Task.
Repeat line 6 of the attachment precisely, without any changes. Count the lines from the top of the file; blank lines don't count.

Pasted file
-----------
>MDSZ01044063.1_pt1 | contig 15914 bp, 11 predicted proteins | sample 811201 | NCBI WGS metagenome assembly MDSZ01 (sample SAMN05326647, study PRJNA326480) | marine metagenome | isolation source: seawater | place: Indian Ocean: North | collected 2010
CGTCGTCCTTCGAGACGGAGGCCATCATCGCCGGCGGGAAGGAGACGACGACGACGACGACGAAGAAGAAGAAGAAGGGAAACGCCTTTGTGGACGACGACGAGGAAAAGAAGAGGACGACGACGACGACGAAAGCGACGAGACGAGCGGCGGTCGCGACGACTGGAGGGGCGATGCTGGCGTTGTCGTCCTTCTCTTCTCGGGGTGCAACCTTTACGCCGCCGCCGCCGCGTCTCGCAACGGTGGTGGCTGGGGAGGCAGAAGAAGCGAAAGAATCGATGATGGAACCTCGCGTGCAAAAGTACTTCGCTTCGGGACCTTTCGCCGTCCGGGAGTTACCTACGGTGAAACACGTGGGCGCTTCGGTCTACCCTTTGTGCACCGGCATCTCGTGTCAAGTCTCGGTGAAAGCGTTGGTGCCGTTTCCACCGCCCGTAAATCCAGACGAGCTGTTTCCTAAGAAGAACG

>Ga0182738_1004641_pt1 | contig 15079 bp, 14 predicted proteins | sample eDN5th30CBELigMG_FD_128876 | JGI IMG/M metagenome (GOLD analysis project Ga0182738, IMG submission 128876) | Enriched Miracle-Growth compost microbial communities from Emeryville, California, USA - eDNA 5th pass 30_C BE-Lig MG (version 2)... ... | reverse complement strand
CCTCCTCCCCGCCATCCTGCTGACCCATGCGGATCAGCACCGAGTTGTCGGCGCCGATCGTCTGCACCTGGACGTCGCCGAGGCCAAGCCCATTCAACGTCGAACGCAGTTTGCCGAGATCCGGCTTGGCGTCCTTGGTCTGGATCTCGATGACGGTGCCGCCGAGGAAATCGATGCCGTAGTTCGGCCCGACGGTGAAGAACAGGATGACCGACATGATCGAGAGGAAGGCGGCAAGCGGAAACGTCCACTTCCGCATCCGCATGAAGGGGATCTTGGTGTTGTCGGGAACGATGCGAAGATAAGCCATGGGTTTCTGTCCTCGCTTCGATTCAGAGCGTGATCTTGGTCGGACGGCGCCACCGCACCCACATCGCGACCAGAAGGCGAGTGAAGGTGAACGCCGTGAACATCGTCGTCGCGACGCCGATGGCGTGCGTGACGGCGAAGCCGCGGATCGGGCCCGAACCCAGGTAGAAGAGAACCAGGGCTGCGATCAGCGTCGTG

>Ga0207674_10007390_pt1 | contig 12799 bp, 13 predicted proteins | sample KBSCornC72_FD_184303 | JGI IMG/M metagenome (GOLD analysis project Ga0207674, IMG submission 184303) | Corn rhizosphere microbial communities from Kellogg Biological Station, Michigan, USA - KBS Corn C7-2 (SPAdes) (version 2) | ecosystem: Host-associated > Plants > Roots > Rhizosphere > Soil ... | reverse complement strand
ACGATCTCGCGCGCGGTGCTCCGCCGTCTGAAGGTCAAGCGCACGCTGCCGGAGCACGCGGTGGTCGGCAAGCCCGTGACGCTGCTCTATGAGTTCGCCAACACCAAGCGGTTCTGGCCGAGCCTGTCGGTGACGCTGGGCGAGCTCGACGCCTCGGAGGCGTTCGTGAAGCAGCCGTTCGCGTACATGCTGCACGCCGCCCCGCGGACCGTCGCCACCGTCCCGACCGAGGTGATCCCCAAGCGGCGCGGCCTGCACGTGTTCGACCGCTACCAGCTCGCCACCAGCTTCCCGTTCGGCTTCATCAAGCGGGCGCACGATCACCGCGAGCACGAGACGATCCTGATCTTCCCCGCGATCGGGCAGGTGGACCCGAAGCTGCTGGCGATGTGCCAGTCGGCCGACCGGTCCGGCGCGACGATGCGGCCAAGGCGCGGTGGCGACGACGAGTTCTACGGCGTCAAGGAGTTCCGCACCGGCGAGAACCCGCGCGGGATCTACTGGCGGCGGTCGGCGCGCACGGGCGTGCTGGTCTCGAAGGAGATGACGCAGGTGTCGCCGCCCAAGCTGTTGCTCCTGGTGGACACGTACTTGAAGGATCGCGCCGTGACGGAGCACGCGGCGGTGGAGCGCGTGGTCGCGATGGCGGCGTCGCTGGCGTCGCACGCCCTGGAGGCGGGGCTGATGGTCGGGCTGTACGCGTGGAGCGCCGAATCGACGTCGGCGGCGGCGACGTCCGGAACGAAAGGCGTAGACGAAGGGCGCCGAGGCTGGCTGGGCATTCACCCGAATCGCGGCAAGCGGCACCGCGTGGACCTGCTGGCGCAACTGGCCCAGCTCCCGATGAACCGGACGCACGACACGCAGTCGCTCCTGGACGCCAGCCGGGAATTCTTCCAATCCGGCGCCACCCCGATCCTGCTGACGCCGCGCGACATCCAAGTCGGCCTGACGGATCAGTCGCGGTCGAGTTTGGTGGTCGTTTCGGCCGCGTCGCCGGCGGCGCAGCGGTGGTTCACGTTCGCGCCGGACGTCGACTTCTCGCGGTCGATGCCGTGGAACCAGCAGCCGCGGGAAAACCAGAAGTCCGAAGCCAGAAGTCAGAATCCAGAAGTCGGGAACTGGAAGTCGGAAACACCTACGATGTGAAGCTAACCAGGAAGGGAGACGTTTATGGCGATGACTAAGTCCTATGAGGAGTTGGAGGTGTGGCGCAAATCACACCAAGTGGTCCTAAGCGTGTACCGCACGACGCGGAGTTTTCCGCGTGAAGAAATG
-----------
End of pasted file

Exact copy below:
ACGATCTCGCGCGCGGTGCTCCGCCGTCTGAAGGTCAAGCGCACGCTGCCGGAGCACGCGGTGGTCGGCAAGCCCGTGACGCTGCTCTATGAGTTCGCCAACACCAAGCGGTTCTGGCCGAGCCTGTCGGTGACGCTGGGCGAGCTCGACGCCTCGGAGGCGTTCGTGAAGCAGCCGTTCGCGTACATGCTGCACGCCGCCCCGCGGACCGTCGCCACCGTCCCGACCGAGGTGATCCCCAAGCGGCGCGGCCTGCACGTGTTCGACCGCTACCAGCTCGCCACCAGCTTCCCGTTCGGCTTCATCAAGCGGGCGCACGATCACCGCGAGCACGAGACGATCCTGATCTTCCCCGCGATCGGGCAGGTGGACCCGAAGCTGCTGGCGATGTGCCAGTCGGCCGACCGGTCCGGCGCGACGATGCGGCCAAGGCGCGGTGGCGACGACGAGTTCTACGGCGTCAAGGAGTTCCGCACCGGCGAGAACCCGCGCGGGATCTACTGGCGGCGGTCGGCGCGCACGGGCGTGCTGGTCTCGAAGGAGATGACGCAGGTGTCGCCGCCCAAGCTGTTGCTCCTGGTGGACACGTACTTGAAGGATCGCGCCGTGACGGAGCACGCGGCGGTGGAGCGCGTGGTCGCGATGGCGGCGTCGCTGGCGTCGCACGCCCTGGAGGCGGGGCTGATGGTCGGGCTGTACGCGTGGAGCGCCGAATCGACGTCGGCGGCGGCGACGTCCGGAACGAAAGGCGTAGACGAAGGGCGCCGAGGCTGGCTGGGCATTCACCCGAATCGCGGCAAGCGGCACCGCGTGGACCTGCTGGCGCAACTGGCCCAGCTCCCGATGAACCGGACGCACGACACGCAGTCGCTCCTGGACGCCAGCCGGGAATTCTTCCAATCCGGCGCCACCCCGATCCTGCTGACGCCGCGCGACATCCAAGTCGGCCTGACGGATCAGTCGCGGTCGAGTTTGGTGGTCGTTTCGGCCGCGTCGCCGGCGGCGCAGCGGTGGTTCACGTTCGCGCCGGACGTCGACTTCTCGCGGTCGATGCCGTGGAACCAGCAGCCGCGGGAAAACCAGAAGTCCGAAGCCAGAAGTCAGAATCCAGAAGTCGGGAACTGGAAGTCGGAAACACCTACGATGTGAAGCTAACCAGGAAGGGAGACGTTTATGGCGATGACTAAGTCCTATGAGGAGTTGGAGGTGTGGCGCAAATCACACCAAGTGGTCCTAAGCGTGTACCGCACGACGCGGAGTTTTCCGCGTGAAGAAATG